You’re creating an abundance of highly valuable social media content for your business’ blog, Facebook page, Twitter profile, Pinterest boards, and YouTube channel.
However, your audience just doesn’t seem to be engaging with it. They’re not liking, commenting, sharing, pinning, or re-blogging any of it.
It’s amazing content, so what gives?
You’ve even implemented various techniques in hopes of stimulating engagement such as asking questions to close out your blog posts, or to feed to your followers on Twitter or Facebook.
Even executing these techniques hasn’t helped. Why not?
Well, some people may chastise me for saying this, but in general – as in not everybody – people are lazy on social media.
They’re involved in social media as observers and as consumers of content, not necessarily to get involved and engage in the multitude of conversations being had.
These people aren’t likely to answer your complicated questions, enter your video upload contest, submit essays, take photographs, or send you DNA samples.
So, what can you do to increase engagement rates?
In short, ensure that what you’re asking your audience to do is very simple.
Likes and favourites.
Virtually every social media network has some form of simple engagement. If you ask your audience to ‘like’ a post versus commenting on one, chances are much greater that it will drive engagement. Why? Because it’s easy.
Anticipate answers to questions.
Despite what I said above, you’re on the right track to stimulating engagement rates by asking questions in your posts and updates. However, when you are crafting your questions, anticipate what will be required of people to provide a well-crafted response. If answering your question requires that your audience have a Doctorate in astrophysics, you’re not likely to get many responses. Keeping the cognitive requirements to engagement low and accessible to a diverse audience is key.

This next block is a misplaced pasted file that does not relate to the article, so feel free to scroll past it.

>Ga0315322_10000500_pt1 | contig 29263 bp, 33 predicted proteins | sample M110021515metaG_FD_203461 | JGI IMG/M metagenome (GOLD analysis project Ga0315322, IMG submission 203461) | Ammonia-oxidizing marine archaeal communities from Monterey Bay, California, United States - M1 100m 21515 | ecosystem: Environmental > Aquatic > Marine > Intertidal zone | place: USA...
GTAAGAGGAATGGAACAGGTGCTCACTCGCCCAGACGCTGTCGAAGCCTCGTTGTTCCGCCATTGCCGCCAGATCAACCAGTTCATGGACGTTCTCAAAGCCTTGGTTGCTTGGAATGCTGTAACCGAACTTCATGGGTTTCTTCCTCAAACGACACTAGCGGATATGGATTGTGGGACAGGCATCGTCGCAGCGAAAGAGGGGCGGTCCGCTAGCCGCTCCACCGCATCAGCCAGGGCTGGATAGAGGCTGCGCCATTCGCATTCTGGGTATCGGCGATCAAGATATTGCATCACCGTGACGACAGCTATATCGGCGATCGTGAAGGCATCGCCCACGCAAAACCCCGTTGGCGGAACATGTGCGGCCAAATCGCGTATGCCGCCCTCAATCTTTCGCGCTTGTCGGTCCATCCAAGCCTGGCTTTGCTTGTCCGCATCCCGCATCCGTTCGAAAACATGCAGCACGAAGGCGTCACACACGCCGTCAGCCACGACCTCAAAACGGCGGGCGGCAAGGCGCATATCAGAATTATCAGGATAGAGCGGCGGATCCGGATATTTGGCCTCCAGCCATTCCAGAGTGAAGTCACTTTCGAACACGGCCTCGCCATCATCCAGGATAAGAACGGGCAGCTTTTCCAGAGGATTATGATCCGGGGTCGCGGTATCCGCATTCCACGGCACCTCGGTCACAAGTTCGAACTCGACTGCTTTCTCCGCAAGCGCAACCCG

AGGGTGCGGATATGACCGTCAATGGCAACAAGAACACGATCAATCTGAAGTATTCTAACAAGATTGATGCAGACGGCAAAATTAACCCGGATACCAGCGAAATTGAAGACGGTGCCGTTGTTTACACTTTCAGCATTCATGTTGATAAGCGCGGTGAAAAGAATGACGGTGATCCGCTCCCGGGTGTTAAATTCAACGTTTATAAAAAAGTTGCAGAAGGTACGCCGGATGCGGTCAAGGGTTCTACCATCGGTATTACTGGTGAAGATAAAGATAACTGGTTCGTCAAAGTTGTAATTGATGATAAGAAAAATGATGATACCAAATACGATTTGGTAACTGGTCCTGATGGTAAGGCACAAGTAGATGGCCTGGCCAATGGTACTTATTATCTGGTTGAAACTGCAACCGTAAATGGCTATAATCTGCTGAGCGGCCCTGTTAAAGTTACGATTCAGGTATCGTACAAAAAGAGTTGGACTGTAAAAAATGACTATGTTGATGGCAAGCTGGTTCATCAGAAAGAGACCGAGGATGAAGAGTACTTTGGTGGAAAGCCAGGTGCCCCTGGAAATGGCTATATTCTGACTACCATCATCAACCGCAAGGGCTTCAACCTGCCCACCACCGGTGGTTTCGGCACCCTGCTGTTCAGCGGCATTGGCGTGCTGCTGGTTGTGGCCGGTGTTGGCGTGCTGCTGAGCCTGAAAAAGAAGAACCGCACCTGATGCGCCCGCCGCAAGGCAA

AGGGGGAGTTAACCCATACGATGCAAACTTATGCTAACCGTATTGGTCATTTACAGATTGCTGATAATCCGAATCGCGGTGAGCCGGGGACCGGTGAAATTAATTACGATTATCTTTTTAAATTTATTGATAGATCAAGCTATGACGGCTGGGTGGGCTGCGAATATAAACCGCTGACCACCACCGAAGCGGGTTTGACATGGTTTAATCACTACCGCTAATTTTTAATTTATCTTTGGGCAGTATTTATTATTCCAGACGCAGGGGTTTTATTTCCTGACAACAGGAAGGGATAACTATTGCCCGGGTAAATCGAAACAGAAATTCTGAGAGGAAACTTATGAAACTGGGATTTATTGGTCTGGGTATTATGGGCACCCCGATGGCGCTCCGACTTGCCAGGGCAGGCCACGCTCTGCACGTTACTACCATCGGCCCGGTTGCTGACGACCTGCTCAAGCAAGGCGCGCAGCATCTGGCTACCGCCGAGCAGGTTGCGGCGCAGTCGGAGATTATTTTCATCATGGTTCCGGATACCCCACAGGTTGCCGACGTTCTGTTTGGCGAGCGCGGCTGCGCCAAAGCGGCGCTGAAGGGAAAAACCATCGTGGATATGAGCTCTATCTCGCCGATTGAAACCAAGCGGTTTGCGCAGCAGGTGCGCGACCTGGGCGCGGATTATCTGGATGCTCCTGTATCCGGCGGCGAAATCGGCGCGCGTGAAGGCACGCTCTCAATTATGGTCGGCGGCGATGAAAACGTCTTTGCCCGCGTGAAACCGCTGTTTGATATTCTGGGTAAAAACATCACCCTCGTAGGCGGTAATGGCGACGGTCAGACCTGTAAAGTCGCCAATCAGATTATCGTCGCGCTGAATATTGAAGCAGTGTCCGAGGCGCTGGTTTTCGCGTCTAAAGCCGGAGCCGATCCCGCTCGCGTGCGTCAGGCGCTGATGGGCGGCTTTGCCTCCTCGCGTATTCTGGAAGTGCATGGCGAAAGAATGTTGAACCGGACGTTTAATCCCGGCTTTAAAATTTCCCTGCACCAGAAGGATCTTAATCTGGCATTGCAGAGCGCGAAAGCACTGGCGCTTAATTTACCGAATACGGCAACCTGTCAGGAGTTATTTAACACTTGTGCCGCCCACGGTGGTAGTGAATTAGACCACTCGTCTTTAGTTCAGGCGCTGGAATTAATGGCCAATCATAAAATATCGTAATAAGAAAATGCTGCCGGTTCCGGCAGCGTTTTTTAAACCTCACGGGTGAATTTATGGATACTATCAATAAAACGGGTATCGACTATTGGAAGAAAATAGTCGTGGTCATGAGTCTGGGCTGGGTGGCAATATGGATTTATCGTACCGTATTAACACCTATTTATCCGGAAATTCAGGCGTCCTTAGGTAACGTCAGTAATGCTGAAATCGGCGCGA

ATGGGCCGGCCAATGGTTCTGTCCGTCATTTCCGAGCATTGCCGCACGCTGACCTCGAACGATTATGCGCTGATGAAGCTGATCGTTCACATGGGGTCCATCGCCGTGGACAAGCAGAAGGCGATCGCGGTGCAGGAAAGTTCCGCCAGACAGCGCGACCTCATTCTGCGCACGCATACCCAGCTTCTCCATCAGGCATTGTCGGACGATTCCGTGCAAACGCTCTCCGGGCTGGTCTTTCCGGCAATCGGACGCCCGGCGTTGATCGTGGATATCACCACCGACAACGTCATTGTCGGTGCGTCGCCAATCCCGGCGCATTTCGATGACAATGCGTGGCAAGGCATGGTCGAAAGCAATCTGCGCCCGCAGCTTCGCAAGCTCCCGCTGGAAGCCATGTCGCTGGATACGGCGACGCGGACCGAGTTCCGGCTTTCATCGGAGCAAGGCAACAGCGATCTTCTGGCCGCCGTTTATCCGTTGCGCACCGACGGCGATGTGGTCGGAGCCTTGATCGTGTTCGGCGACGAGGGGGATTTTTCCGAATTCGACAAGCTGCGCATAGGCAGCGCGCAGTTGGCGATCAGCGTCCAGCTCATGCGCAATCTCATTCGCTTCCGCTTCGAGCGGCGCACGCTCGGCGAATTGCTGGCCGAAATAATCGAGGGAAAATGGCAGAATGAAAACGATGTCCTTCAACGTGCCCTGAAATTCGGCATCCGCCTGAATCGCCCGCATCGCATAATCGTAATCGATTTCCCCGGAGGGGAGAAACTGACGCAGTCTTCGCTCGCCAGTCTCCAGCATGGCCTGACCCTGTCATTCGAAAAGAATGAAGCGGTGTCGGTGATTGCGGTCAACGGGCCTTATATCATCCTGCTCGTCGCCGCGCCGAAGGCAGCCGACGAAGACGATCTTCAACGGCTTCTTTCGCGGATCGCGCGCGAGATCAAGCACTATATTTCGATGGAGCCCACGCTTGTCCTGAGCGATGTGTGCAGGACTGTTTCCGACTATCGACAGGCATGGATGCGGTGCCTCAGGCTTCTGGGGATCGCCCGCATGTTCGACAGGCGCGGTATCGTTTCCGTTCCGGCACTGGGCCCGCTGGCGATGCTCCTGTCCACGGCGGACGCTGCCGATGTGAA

Evaluate your engagement to reward equation.
Think about what your audience is getting out of engaging. If the value for them engaging with your content isn’t really going to result in much reward, the incentive to get involved will take a hit. Try to create a method by which you can reward participating audience members to increase engagement rates.
All of this isn’t to dismiss the value of deeper engagement, because there certainly can be great value in it, but there are times when setting your sights on simpler methods of engagement is a prudent decision for your audience.
For instance, there are some demographics that are not likely to engage with your business if it requires too much effort. Further, there are some groups of people who are simply not prone to engage at all, and are perfectly content to gain value by merely absorbing your content. Learning about Forrester’s technographic profiles a great place to deepen your understanding about different demographics’ use social media and technology.
By getting to know your audience and understanding how they engage on social media, you’ll be better prepared to heighten engagement rates, or set realistic goals and expectations when it comes to anticipating engagement.
How do you incite engagement with your community?
What form of engagement do you find to be most frequent – likes, comments or shares?
As always, it would be fantastic to chat with you about this more in the comments, or on Twitter @RGBSocial
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